The modern Lutheran diocese of Trondheim is known as Nidaros. The Roman Catholic archdiocese, suppressed in 1537, was restored as the Mission sui iuris of central Norway (on territory split off from the Apostolic Vicariate of Norway) on April 7, 1931. In 1935 it became the apostolic prefecture of central Norway, the apostolic vicariate of central Norway on February 4, 1953, and became the Roman Catholic Territorial Prelature of Trondheim on March 28, 1979.

See also[edit]

Dioceses[edit]

References[edit]

  1. ^ Catholic Encyclopedia. "Ancient See of Trondhjem".
  2. ^ Maurer. "Die Bekehrung des norwegischen Stammes", I.ii.168. (Munich), 1855.
  3. ^ Bang, Anton Christia Den norske Kirkes Historie under Katholicismen (Christiania: 1887, 44, 50)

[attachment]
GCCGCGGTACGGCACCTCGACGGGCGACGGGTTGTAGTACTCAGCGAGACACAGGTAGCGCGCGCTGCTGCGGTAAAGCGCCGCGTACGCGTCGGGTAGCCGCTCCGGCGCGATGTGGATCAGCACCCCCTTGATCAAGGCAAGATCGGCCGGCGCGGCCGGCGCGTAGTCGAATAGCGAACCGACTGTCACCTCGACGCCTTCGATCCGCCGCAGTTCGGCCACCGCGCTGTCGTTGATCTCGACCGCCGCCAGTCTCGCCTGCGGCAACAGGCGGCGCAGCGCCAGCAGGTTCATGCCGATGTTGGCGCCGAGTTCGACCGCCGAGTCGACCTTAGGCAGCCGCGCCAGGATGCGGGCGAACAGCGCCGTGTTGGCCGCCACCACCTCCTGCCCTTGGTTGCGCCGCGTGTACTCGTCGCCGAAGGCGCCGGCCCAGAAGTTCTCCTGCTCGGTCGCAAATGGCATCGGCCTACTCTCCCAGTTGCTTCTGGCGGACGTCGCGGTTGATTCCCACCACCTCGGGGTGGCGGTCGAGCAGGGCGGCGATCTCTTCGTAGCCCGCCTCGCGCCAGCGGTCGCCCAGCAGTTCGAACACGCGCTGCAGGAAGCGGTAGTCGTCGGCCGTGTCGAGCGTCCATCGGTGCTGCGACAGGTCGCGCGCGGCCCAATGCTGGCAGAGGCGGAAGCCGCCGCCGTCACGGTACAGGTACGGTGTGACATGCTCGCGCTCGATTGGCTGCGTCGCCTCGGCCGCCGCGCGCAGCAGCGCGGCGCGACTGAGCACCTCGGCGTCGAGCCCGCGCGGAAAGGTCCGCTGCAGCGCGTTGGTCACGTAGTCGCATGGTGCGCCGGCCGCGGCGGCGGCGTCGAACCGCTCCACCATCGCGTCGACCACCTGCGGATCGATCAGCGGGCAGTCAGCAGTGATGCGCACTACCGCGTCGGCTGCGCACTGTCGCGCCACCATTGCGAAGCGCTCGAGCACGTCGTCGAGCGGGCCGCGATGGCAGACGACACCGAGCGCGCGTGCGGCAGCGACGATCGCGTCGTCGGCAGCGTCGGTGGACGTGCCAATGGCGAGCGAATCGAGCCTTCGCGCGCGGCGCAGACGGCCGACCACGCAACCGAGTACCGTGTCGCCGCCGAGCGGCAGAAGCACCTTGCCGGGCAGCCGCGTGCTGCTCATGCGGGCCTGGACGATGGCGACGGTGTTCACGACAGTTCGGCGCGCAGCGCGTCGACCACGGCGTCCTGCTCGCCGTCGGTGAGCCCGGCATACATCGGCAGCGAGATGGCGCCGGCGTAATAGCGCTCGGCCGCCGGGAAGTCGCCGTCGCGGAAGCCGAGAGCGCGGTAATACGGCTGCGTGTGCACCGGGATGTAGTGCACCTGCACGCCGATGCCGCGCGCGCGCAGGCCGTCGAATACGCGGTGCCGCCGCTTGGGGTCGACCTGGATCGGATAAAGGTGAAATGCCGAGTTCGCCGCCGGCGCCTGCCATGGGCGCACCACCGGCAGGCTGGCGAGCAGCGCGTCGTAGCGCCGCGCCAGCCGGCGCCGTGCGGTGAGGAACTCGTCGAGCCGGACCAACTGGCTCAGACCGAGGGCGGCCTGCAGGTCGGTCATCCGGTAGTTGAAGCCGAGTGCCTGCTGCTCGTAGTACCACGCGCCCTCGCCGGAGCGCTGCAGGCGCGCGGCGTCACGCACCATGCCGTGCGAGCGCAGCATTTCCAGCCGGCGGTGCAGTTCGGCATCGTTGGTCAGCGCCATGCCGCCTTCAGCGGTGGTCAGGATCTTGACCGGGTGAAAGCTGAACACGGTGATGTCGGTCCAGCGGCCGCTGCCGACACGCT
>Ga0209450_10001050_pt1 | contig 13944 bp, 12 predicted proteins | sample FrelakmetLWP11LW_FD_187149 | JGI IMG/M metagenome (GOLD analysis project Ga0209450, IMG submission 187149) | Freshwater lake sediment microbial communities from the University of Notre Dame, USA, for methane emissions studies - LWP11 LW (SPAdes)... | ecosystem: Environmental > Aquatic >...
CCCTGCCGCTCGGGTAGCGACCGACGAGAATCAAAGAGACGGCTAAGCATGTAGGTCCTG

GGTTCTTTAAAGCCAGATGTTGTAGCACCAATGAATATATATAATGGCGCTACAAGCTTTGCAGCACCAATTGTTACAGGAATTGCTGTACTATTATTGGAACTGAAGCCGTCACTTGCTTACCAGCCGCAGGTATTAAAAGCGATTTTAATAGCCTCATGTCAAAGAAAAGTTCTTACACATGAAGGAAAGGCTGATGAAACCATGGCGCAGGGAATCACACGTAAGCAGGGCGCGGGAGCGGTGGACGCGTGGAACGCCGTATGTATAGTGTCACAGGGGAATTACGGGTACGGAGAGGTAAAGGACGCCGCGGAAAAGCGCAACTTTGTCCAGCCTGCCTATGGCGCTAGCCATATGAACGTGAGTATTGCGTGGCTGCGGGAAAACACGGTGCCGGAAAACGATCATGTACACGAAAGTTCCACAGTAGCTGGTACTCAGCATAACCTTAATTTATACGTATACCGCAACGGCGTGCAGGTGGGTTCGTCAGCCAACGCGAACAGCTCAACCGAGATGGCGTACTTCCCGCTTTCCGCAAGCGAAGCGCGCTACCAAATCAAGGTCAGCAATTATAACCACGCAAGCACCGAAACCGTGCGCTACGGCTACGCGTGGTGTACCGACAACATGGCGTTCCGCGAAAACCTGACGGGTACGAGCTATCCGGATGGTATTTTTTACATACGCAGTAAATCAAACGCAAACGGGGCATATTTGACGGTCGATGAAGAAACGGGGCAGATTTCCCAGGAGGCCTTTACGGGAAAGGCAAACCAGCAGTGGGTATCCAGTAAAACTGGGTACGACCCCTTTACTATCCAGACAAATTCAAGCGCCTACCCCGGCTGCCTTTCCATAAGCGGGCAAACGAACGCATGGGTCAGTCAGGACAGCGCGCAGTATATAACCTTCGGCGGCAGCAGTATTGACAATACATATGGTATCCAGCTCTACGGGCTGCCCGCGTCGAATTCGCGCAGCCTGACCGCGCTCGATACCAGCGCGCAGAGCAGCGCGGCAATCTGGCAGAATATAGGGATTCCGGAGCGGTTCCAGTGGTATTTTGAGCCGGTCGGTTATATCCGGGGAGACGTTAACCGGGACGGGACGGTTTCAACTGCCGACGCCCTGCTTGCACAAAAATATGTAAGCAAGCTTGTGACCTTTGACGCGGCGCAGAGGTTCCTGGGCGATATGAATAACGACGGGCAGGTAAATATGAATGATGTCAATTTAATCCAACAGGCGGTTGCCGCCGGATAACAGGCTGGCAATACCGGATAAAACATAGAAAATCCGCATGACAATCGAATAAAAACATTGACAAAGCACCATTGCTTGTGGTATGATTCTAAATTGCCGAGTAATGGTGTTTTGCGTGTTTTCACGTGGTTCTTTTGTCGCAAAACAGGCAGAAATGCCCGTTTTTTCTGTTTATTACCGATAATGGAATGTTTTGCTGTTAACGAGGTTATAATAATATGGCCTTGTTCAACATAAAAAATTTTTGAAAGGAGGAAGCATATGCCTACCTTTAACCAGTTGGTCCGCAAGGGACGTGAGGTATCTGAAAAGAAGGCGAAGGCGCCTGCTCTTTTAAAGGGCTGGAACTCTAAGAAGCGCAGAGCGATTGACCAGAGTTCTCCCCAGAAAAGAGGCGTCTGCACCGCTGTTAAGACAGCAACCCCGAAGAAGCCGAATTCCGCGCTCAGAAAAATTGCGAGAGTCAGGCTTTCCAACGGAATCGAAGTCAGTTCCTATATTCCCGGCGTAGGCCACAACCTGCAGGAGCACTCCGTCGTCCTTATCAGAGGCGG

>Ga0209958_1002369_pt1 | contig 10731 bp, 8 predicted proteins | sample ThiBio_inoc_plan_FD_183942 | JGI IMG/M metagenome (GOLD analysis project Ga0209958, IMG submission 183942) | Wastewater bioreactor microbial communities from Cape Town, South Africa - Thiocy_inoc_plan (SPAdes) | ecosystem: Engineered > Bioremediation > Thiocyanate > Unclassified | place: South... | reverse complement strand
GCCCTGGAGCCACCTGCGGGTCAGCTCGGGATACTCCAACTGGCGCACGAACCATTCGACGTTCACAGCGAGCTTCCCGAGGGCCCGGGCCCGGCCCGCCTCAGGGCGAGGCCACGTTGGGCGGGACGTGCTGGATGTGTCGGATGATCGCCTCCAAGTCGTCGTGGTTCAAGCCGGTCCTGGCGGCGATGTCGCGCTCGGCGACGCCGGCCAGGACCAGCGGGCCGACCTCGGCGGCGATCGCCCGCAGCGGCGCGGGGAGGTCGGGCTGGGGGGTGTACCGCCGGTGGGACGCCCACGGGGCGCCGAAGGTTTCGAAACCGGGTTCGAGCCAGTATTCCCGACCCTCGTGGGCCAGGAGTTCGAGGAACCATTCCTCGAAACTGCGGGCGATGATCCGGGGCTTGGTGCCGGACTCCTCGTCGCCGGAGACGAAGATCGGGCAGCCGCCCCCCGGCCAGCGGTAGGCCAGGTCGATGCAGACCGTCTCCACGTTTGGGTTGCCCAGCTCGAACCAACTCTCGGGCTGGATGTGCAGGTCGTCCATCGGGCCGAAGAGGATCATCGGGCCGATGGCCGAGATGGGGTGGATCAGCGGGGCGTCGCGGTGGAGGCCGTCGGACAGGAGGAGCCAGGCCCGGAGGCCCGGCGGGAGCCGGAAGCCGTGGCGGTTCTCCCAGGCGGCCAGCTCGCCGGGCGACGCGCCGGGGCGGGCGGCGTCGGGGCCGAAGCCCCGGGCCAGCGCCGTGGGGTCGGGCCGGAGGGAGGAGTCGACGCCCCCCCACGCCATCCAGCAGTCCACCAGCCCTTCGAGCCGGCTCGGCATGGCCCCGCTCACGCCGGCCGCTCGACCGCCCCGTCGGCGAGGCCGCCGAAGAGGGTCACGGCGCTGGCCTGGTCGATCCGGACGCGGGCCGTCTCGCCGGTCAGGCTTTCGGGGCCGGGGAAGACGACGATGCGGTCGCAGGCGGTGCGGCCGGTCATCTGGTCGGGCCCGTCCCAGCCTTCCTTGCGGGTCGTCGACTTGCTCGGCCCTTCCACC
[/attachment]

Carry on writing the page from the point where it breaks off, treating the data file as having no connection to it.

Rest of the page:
4. ^ Maurer. I.iii.462.
  5. ^ Daae, Ludvig. Norges Helgener, pp. 170–6. A. Cammermeyer (Christiania), 1879.
  6. ^ Baluze, Étienne Letters of Pope Innocent III (Paris: 1682. I, i, 226, 227)
  7. ^ Bang. op. cit., 109
  8. ^ Bang, op. cit., 297
  9. ^ Adami gesta pontificum Hammaburgensium (Hanover: 1876, II, 82)
  10. ^ Pilgrimage to Nidaros (Scandinavica.com)

Other sources[edit]

  • Munch, P.A. Throndhjems Domkirke (Christiania: Fabritius, 1859)
  • Krefting, O. Om Throndhjems Domkirke (Trondhjem: Aktietrykkeriet, 1899)
  • Mathiesen, Henr. Det gamle Throndhjem (Christiania: 1897)

External links[edit]